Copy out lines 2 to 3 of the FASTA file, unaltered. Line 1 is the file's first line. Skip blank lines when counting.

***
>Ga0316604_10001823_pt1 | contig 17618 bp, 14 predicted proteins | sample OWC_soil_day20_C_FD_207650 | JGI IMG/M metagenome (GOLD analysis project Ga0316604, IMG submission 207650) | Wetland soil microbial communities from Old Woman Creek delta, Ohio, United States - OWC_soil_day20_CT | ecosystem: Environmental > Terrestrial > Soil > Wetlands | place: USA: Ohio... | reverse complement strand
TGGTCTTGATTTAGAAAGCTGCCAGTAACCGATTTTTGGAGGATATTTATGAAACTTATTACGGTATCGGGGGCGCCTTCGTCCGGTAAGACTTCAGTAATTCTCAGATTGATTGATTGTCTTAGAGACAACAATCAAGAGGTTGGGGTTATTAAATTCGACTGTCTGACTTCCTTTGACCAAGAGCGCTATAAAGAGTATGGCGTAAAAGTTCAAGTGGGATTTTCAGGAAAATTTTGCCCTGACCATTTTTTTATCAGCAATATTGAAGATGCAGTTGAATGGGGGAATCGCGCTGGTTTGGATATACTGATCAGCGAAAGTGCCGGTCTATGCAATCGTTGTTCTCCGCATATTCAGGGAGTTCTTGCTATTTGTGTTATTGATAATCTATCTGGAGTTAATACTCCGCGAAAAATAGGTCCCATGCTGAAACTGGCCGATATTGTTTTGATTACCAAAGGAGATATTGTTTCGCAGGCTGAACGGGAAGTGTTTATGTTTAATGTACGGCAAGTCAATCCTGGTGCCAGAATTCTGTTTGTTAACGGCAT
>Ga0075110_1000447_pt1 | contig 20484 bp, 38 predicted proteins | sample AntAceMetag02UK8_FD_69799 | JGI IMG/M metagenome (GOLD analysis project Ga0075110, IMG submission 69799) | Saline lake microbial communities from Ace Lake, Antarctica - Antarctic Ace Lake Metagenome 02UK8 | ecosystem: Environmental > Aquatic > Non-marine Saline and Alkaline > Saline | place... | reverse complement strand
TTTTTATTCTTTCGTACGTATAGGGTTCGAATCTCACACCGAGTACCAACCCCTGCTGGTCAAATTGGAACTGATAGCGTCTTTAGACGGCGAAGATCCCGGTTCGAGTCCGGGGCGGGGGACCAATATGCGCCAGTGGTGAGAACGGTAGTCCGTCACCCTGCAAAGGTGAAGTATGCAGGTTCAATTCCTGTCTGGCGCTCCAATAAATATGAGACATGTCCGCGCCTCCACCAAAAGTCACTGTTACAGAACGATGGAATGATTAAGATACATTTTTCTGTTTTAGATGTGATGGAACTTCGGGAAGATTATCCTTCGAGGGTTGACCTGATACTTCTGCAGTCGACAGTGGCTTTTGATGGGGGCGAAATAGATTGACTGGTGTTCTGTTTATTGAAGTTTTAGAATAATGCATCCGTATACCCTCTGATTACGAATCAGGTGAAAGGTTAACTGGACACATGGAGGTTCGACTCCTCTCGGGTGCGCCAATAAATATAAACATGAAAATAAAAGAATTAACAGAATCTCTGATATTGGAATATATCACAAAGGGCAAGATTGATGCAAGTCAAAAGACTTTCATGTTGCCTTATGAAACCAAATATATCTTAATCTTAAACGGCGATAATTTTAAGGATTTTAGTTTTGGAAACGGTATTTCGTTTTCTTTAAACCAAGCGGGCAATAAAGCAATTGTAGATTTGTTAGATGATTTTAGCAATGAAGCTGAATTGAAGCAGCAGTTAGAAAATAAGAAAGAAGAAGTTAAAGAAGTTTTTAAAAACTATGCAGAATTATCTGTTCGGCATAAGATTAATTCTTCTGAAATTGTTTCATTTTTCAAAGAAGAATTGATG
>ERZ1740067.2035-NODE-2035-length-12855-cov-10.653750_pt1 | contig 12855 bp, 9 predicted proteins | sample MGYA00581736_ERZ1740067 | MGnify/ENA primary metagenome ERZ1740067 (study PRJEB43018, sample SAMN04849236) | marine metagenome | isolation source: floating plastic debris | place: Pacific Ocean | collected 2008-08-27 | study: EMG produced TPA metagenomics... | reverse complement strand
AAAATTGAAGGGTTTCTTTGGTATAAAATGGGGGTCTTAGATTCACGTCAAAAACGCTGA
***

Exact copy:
TGGTCTTGATTTAGAAAGCTGCCAGTAACCGATTTTTGGAGGATATTTATGAAACTTATTACGGTATCGGGGGCGCCTTCGTCCGGTAAGACTTCAGTAATTCTCAGATTGATTGATTGTCTTAGAGACAACAATCAAGAGGTTGGGGTTATTAAATTCGACTGTCTGACTTCCTTTGACCAAGAGCGCTATAAAGAGTATGGCGTAAAAGTTCAAGTGGGATTTTCAGGAAAATTTTGCCCTGACCATTTTTTTATCAGCAATATTGAAGATGCAGTTGAATGGGGGAATCGCGCTGGTTTGGATATACTGATCAGCGAAAGTGCCGGTCTATGCAATCGTTGTTCTCCGCATATTCAGGGAGTTCTTGCTATTTGTGTTATTGATAATCTATCTGGAGTTAATACTCCGCGAAAAATAGGTCCCATGCTGAAACTGGCCGATATTGTTTTGATTACCAAAGGAGATATTGTTTCGCAGGCTGAACGGGAAGTGTTTATGTTTAATGTACGGCAAGTCAATCCTGGTGCCAGAATTCTGTTTGTTAACGGCAT
>Ga0075110_1000447_pt1 | contig 20484 bp, 38 predicted proteins | sample AntAceMetag02UK8_FD_69799 | JGI IMG/M metagenome (GOLD analysis project Ga0075110, IMG submission 69799) | Saline lake microbial communities from Ace Lake, Antarctica - Antarctic Ace Lake Metagenome 02UK8 | ecosystem: Environmental > Aquatic > Non-marine Saline and Alkaline > Saline | place... | reverse complement strand